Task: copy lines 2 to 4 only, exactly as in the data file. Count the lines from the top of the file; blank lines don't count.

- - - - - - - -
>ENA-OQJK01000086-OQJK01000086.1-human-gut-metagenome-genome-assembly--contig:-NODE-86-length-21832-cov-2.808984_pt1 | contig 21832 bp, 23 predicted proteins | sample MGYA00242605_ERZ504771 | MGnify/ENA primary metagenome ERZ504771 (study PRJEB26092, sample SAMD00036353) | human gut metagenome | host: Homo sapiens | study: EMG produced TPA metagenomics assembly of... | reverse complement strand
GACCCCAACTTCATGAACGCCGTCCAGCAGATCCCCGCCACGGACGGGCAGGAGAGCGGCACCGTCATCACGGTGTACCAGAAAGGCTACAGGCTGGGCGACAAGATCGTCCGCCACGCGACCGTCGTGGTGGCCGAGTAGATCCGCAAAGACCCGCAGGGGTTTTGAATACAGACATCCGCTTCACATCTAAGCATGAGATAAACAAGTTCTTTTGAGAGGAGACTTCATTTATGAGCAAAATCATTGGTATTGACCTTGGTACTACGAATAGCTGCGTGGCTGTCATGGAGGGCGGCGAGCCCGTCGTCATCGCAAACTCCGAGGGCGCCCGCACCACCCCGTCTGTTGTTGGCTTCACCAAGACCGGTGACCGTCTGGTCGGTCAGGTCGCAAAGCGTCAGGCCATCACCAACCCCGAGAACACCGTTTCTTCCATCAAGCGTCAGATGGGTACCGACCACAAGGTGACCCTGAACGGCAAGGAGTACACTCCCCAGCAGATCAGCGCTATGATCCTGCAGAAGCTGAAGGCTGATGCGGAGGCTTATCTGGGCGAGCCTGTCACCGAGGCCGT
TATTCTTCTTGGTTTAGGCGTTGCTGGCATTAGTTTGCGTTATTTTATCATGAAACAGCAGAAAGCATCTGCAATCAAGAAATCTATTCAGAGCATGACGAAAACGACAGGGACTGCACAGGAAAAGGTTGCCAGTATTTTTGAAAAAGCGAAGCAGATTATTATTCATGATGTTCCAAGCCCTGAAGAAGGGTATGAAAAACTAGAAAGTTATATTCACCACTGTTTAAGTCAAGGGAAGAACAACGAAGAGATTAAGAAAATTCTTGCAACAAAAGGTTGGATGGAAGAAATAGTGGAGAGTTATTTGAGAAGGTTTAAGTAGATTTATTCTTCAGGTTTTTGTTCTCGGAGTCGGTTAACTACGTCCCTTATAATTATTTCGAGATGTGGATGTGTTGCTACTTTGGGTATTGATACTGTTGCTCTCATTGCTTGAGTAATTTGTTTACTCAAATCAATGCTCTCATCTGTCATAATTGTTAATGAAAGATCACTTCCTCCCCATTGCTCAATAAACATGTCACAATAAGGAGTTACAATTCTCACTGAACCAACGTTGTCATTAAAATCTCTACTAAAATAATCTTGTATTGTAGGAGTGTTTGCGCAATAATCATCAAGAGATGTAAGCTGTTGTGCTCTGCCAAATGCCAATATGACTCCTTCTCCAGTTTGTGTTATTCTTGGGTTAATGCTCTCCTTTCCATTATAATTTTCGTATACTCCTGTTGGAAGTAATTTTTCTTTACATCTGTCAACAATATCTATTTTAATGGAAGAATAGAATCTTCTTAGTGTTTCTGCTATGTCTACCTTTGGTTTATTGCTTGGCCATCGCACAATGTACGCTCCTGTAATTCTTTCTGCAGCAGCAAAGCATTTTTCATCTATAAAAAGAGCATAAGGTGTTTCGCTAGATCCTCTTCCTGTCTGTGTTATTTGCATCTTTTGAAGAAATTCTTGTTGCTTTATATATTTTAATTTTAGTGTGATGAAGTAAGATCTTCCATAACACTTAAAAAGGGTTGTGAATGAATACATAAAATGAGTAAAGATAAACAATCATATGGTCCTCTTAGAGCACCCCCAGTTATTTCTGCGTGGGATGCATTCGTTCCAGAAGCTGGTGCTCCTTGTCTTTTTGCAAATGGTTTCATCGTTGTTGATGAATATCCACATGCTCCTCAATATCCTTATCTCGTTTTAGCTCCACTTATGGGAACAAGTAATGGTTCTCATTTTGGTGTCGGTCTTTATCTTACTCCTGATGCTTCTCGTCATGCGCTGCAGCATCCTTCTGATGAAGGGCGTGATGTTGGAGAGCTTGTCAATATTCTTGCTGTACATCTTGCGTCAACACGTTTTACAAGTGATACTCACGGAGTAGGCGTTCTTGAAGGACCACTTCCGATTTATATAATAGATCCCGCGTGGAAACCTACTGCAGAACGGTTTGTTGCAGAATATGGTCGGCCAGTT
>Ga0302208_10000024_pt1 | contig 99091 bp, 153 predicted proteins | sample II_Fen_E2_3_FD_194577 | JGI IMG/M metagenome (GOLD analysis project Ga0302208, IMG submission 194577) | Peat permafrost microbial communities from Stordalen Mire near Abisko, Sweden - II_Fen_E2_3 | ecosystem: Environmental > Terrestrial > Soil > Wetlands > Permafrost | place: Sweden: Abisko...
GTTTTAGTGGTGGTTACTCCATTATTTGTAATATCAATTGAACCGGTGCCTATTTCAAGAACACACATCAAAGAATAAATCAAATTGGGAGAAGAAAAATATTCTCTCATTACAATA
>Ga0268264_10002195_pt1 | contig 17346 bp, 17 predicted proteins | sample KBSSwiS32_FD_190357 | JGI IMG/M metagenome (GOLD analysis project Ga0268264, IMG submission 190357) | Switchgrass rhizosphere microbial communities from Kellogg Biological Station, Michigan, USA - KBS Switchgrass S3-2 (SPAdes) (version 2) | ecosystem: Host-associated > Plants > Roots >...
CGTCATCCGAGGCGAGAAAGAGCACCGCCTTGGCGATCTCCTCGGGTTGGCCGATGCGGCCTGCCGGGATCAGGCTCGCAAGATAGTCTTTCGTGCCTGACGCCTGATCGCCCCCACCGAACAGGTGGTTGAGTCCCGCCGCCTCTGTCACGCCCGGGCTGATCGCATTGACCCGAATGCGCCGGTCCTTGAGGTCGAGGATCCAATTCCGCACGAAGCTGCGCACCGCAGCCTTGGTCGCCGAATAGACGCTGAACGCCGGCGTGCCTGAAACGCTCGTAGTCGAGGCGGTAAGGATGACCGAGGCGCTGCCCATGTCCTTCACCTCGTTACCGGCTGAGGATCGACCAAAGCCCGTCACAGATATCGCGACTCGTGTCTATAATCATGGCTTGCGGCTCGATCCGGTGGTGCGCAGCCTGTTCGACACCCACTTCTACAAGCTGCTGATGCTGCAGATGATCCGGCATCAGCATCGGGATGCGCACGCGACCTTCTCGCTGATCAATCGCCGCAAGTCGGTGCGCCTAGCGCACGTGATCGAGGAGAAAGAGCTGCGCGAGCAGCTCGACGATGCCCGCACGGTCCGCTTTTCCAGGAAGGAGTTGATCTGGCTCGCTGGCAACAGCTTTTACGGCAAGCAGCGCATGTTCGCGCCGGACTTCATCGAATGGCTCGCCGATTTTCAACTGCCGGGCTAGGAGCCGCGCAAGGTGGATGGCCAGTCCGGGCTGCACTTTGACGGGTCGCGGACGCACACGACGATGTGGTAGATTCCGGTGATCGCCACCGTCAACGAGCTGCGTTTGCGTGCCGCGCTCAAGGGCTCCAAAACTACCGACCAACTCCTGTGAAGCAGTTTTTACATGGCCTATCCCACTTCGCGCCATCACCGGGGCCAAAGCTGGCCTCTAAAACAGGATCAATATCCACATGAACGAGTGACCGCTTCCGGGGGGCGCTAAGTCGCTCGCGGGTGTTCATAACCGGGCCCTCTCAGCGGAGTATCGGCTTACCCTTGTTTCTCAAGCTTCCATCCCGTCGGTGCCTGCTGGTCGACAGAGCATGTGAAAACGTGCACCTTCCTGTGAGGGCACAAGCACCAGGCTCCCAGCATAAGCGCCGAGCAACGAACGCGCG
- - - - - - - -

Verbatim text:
GACCCCAACTTCATGAACGCCGTCCAGCAGATCCCCGCCACGGACGGGCAGGAGAGCGGCACCGTCATCACGGTGTACCAGAAAGGCTACAGGCTGGGCGACAAGATCGTCCGCCACGCGACCGTCGTGGTGGCCGAGTAGATCCGCAAAGACCCGCAGGGGTTTTGAATACAGACATCCGCTTCACATCTAAGCATGAGATAAACAAGTTCTTTTGAGAGGAGACTTCATTTATGAGCAAAATCATTGGTATTGACCTTGGTACTACGAATAGCTGCGTGGCTGTCATGGAGGGCGGCGAGCCCGTCGTCATCGCAAACTCCGAGGGCGCCCGCACCACCCCGTCTGTTGTTGGCTTCACCAAGACCGGTGACCGTCTGGTCGGTCAGGTCGCAAAGCGTCAGGCCATCACCAACCCCGAGAACACCGTTTCTTCCATCAAGCGTCAGATGGGTACCGACCACAAGGTGACCCTGAACGGCAAGGAGTACACTCCCCAGCAGATCAGCGCTATGATCCTGCAGAAGCTGAAGGCTGATGCGGAGGCTTATCTGGGCGAGCCTGTCACCGAGGCCGT
TATTCTTCTTGGTTTAGGCGTTGCTGGCATTAGTTTGCGTTATTTTATCATGAAACAGCAGAAAGCATCTGCAATCAAGAAATCTATTCAGAGCATGACGAAAACGACAGGGACTGCACAGGAAAAGGTTGCCAGTATTTTTGAAAAAGCGAAGCAGATTATTATTCATGATGTTCCAAGCCCTGAAGAAGGGTATGAAAAACTAGAAAGTTATATTCACCACTGTTTAAGTCAAGGGAAGAACAACGAAGAGATTAAGAAAATTCTTGCAACAAAAGGTTGGATGGAAGAAATAGTGGAGAGTTATTTGAGAAGGTTTAAGTAGATTTATTCTTCAGGTTTTTGTTCTCGGAGTCGGTTAACTACGTCCCTTATAATTATTTCGAGATGTGGATGTGTTGCTACTTTGGGTATTGATACTGTTGCTCTCATTGCTTGAGTAATTTGTTTACTCAAATCAATGCTCTCATCTGTCATAATTGTTAATGAAAGATCACTTCCTCCCCATTGCTCAATAAACATGTCACAATAAGGAGTTACAATTCTCACTGAACCAACGTTGTCATTAAAATCTCTACTAAAATAATCTTGTATTGTAGGAGTGTTTGCGCAATAATCATCAAGAGATGTAAGCTGTTGTGCTCTGCCAAATGCCAATATGACTCCTTCTCCAGTTTGTGTTATTCTTGGGTTAATGCTCTCCTTTCCATTATAATTTTCGTATACTCCTGTTGGAAGTAATTTTTCTTTACATCTGTCAACAATATCTATTTTAATGGAAGAATAGAATCTTCTTAGTGTTTCTGCTATGTCTACCTTTGGTTTATTGCTTGGCCATCGCACAATGTACGCTCCTGTAATTCTTTCTGCAGCAGCAAAGCATTTTTCATCTATAAAAAGAGCATAAGGTGTTTCGCTAGATCCTCTTCCTGTCTGTGTTATTTGCATCTTTTGAAGAAATTCTTGTTGCTTTATATATTTTAATTTTAGTGTGATGAAGTAAGATCTTCCATAACACTTAAAAAGGGTTGTGAATGAATACATAAAATGAGTAAAGATAAACAATCATATGGTCCTCTTAGAGCACCCCCAGTTATTTCTGCGTGGGATGCATTCGTTCCAGAAGCTGGTGCTCCTTGTCTTTTTGCAAATGGTTTCATCGTTGTTGATGAATATCCACATGCTCCTCAATATCCTTATCTCGTTTTAGCTCCACTTATGGGAACAAGTAATGGTTCTCATTTTGGTGTCGGTCTTTATCTTACTCCTGATGCTTCTCGTCATGCGCTGCAGCATCCTTCTGATGAAGGGCGTGATGTTGGAGAGCTTGTCAATATTCTTGCTGTACATCTTGCGTCAACACGTTTTACAAGTGATACTCACGGAGTAGGCGTTCTTGAAGGACCACTTCCGATTTATATAATAGATCCCGCGTGGAAACCTACTGCAGAACGGTTTGTTGCAGAATATGGTCGGCCAGTT
>Ga0302208_10000024_pt1 | contig 99091 bp, 153 predicted proteins | sample II_Fen_E2_3_FD_194577 | JGI IMG/M metagenome (GOLD analysis project Ga0302208, IMG submission 194577) | Peat permafrost microbial communities from Stordalen Mire near Abisko, Sweden - II_Fen_E2_3 | ecosystem: Environmental > Terrestrial > Soil > Wetlands > Permafrost | place: Sweden: Abisko...